The presence of an AGP in feed at the same time, is not necessarily contradictory. In fact it can be possible that the level of antibiotic in the feed is low and that the quantity of probiotic (cfu/g product) provided is sufficiently high.
As a complementary combination, the right and most effective probiotics can also be used through water to fight Clostridium perfringens and necrotic enteritis in the gut. Another option is to apply probiotics after an antibiotic treatment. Indeed, a probiotic will re-establish a beneficial gut microflora after the bactericidal action of the antibiotic.
Essential oils and antibiotics
Essential oils (EOs) originate from extracts of herbs and spices. They can be natural or synthetic and contain one or several active molecules. Carvacrol, thymol, eugenol, cinnamaldehyde are some examples and they are known to have antimicrobial, antioxidative and flavouring properties. Moreover, it has been speculated that EOs stimulate digestive enzyme secretions.
Applegate et al. (2009) have shown that a blend of different oils and a prebiotic has enhanced the performance and health status of birds infected with coccidian (subclinical condistions). Mac Reynold et al., (2008) also showed that the same mixture was able to decrease the severity of a necrotic enteritis challenge. Sub-clinical coccidiosis and necrotic enteritis are two common problems on many poultry farms and both problems are also very linked. The use of this blend in complement to antibiotics (AGP or treatment) against necrotic enteritis can provide a complementary effect.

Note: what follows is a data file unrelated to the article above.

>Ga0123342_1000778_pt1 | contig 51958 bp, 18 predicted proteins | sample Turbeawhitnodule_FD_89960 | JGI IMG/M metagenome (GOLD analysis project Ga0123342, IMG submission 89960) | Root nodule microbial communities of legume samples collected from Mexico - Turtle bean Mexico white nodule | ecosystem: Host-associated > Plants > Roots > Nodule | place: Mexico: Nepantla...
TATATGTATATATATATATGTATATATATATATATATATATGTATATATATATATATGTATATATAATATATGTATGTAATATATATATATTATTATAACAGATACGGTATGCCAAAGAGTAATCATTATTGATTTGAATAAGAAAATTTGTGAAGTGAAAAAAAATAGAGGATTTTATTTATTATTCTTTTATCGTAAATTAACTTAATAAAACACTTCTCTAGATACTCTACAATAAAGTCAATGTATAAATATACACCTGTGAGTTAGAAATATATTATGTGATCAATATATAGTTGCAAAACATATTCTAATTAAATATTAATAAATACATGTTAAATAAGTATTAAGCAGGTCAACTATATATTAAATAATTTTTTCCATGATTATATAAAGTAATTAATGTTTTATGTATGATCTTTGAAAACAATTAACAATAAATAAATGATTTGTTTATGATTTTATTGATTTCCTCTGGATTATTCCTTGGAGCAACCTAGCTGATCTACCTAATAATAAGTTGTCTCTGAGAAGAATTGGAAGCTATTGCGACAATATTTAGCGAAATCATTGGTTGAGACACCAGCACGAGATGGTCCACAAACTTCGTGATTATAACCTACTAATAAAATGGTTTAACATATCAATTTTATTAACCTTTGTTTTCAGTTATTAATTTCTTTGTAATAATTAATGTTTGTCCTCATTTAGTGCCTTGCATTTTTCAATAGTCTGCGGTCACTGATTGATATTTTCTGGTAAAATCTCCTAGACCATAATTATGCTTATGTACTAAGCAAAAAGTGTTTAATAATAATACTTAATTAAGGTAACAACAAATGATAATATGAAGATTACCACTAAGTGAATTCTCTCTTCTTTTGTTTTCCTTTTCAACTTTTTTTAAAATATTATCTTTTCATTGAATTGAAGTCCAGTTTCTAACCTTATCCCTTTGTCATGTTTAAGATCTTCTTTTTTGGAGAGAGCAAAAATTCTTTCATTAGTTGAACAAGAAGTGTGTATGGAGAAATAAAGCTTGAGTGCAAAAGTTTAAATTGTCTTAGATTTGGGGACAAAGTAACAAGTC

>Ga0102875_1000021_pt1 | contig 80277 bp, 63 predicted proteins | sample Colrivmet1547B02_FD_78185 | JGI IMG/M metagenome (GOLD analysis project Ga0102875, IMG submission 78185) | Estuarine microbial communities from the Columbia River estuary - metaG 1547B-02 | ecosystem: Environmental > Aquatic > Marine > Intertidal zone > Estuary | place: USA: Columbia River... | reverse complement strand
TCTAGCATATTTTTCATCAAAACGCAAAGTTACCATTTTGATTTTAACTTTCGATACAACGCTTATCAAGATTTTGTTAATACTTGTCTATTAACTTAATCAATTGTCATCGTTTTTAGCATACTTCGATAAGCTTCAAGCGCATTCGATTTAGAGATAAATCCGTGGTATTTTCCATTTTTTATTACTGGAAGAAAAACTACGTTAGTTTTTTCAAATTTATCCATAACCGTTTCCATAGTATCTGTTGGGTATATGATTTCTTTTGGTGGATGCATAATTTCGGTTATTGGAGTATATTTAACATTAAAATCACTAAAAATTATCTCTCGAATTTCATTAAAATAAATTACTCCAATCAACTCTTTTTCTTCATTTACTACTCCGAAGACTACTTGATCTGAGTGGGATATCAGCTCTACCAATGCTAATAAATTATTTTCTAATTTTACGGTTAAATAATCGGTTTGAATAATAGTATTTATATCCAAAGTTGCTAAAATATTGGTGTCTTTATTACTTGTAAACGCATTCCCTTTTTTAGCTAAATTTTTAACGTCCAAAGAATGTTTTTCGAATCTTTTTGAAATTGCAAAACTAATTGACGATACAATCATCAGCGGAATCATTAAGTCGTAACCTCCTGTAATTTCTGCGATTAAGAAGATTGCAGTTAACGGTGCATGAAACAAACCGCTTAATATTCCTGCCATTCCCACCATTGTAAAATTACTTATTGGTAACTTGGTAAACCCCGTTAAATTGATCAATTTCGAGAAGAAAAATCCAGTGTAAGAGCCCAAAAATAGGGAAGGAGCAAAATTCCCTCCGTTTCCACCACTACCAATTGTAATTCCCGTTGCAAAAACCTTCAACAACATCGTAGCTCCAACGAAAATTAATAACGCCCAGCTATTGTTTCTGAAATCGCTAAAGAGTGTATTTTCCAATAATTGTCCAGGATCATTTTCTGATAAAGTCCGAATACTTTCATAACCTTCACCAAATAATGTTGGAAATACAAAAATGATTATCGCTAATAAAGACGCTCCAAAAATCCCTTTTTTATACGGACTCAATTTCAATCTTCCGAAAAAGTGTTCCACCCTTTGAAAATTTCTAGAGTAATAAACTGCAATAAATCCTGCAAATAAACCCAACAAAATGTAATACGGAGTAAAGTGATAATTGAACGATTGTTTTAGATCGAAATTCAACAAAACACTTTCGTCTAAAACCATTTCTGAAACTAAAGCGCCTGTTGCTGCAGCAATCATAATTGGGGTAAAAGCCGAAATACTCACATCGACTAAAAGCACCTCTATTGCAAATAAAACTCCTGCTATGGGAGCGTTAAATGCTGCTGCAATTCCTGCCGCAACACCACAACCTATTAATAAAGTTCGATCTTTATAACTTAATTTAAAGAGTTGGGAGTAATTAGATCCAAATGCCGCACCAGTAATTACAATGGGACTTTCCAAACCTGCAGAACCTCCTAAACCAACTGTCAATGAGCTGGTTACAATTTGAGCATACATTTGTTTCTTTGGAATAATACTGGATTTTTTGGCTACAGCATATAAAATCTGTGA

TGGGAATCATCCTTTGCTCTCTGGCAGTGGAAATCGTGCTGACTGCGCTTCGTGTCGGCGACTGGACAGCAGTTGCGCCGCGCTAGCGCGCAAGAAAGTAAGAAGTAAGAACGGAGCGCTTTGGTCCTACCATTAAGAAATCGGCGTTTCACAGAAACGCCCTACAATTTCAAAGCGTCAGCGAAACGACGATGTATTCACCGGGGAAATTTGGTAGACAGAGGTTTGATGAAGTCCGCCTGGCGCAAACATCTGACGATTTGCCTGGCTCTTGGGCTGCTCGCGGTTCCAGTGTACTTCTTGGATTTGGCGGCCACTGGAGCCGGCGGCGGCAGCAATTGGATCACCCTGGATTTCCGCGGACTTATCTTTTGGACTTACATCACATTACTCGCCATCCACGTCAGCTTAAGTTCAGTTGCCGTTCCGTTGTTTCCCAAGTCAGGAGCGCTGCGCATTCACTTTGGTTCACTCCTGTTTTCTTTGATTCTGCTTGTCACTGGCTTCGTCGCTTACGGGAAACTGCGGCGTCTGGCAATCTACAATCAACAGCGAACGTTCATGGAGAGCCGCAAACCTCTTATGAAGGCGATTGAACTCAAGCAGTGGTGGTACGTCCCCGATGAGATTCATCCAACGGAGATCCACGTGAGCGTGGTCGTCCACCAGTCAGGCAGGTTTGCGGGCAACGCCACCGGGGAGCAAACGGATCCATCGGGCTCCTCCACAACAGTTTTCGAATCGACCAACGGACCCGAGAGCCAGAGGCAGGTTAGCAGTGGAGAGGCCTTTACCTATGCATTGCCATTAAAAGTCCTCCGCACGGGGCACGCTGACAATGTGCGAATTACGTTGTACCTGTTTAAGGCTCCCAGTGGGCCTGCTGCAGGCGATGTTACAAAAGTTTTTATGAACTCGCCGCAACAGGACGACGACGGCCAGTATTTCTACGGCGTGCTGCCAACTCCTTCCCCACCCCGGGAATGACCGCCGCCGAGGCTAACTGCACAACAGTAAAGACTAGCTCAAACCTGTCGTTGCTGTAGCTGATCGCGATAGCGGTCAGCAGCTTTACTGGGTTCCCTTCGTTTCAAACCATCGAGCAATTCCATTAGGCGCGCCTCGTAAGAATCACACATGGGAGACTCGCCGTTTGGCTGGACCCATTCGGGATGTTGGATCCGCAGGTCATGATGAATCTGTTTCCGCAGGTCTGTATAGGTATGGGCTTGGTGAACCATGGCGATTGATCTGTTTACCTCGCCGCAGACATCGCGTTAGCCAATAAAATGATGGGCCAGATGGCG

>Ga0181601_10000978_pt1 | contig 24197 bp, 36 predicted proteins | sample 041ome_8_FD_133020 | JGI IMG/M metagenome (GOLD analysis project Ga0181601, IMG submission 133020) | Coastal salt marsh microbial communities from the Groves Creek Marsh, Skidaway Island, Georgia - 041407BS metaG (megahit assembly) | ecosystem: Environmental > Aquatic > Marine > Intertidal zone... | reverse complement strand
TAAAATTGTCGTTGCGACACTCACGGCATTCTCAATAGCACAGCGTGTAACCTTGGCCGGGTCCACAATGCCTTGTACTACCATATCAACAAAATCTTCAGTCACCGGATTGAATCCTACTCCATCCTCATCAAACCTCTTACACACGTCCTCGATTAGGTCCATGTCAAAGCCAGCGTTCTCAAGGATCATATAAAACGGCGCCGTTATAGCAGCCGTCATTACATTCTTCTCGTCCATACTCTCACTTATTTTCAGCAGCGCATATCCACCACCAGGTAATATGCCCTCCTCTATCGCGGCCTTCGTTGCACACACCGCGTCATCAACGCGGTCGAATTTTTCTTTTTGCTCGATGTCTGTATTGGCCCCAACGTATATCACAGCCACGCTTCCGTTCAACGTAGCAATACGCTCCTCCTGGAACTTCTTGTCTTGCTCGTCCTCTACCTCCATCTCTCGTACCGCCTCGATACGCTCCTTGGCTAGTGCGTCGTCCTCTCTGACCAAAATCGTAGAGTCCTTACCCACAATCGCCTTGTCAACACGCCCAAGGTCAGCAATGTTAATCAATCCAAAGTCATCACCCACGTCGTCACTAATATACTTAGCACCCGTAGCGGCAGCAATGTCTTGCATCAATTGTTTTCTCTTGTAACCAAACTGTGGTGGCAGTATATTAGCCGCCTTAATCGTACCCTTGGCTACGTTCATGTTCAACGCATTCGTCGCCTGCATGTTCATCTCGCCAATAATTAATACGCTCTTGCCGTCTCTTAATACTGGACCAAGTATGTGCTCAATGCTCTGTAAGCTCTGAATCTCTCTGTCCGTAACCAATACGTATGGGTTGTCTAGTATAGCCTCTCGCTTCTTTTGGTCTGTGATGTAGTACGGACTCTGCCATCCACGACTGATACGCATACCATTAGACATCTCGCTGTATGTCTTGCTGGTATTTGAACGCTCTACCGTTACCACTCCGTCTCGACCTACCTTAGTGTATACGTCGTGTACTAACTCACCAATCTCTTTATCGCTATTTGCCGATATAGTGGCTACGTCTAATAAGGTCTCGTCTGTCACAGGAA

A supplementary effect that EOs give to antibiotics is their activity on the digestive enzyme secretion and their ability to improve the absorption surface of the gut and the feed digestibility.
Organic acids and antibiotics
Organic acids are a relevant tool to manage feed and water hygiene. In addition to these two main functions, organic acids can reduce the pH of the digestive tract, can lower the bacterial count in the gut and act against gram negative bacteria. It has been concluded that organic acids added to water could at least reduce the transmission of campylobacter in a flock. To limit the proliferation of bacteria in the water, lowering its pH is also essential to control.
Through their ability to improve hygiene, organic acids are a good solution to support the bactericidal effect of AGPs in the gut. Moreover, their strong action on gram negative bacteria acts as a complementary solution to antibiotics such as bacitracin and tylosin, which have a primarily gram positive spectrum. While treating a specific disease, it is also logical that water and feed hygiene should still be strictly controlled. Nevertheless, the water applicable antibiotics have an optimum pH for a good efficiency, therefore the organic acid application should be driven considering this.
Despite the fact that NGPs are mainly positioned as substitutes to antibiotics, it is worth considering the potential combination of NGPs and antibiotics, as growth promoters, and for prevention or treatment.
By applying a well though-out strategy, the complementary and supplementary effects of NGPs can be added to the effect of antibiotics. Antibiotic overuse could be avoided and some treatments could be saved by applying this strategy.